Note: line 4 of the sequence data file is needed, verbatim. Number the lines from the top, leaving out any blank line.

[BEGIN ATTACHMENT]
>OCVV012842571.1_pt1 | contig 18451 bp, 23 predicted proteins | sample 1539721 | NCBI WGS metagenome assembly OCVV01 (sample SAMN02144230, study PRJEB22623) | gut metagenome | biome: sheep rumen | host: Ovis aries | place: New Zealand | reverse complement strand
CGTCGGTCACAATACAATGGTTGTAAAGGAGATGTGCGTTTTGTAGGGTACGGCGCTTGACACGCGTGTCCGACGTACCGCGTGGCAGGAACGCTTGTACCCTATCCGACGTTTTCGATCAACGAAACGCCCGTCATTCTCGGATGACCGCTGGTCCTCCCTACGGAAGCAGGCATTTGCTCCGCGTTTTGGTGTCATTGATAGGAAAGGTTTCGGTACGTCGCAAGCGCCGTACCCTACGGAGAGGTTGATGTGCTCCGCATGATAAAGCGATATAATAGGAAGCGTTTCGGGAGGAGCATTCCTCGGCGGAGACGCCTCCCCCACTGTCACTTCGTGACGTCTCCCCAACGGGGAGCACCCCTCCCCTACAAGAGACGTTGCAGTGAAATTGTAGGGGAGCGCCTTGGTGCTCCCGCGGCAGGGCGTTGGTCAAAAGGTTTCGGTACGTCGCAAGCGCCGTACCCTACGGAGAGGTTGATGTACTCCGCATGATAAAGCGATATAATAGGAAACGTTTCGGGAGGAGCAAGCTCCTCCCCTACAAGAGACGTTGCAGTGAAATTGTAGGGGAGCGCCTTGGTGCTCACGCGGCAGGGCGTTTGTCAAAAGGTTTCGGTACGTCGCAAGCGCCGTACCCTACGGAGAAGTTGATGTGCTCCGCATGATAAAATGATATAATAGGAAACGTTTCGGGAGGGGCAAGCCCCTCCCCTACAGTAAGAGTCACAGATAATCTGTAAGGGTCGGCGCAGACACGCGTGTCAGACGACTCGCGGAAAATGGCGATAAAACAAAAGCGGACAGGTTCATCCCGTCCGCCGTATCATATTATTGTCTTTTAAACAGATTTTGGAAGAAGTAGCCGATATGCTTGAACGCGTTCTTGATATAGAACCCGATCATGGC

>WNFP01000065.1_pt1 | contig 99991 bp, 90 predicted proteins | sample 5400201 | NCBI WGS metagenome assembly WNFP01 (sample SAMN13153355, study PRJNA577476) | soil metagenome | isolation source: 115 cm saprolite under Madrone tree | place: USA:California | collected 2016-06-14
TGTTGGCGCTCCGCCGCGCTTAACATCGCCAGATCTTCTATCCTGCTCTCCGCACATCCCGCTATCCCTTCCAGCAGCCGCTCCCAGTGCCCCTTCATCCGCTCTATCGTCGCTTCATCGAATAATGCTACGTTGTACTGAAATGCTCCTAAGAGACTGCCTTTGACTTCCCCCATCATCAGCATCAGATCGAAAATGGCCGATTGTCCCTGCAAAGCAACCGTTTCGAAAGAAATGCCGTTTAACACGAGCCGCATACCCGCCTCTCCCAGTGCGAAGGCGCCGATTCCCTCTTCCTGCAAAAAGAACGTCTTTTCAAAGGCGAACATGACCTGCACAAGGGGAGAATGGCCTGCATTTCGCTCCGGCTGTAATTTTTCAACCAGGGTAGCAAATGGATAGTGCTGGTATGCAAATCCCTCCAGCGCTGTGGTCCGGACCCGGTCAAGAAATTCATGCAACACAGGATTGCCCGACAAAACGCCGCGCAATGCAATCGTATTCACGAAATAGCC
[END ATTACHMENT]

TGTTGGCGCTCCGCCGCGCTTAACATCGCCAGATCTTCTATCCTGCTCTCCGCACATCCCGCTATCCCTTCCAGCAGCCGCTCCCAGTGCCCCTTCATCCGCTCTATCGTCGCTTCATCGAATAATGCTACGTTGTACTGAAATGCTCCTAAGAGACTGCCTTTGACTTCCCCCATCATCAGCATCAGATCGAAAATGGCCGATTGTCCCTGCAAAGCAACCGTTTCGAAAGAAATGCCGTTTAACACGAGCCGCATACCCGCCTCTCCCAGTGCGAAGGCGCCGATTCCCTCTTCCTGCAAAAAGAACGTCTTTTCAAAGGCGAACATGACCTGCACAAGGGGAGAATGGCCTGCATTTCGCTCCGGCTGTAATTTTTCAACCAGGGTAGCAAATGGATAGTGCTGGTATGCAAATCCCTCCAGCGCTGTGGTCCGGACCCGGTCAAGAAATTCATGCAACACAGGATTGCCCGACAAAACGCCGCGCAATGCAATCGTATTCACGAAATAGCC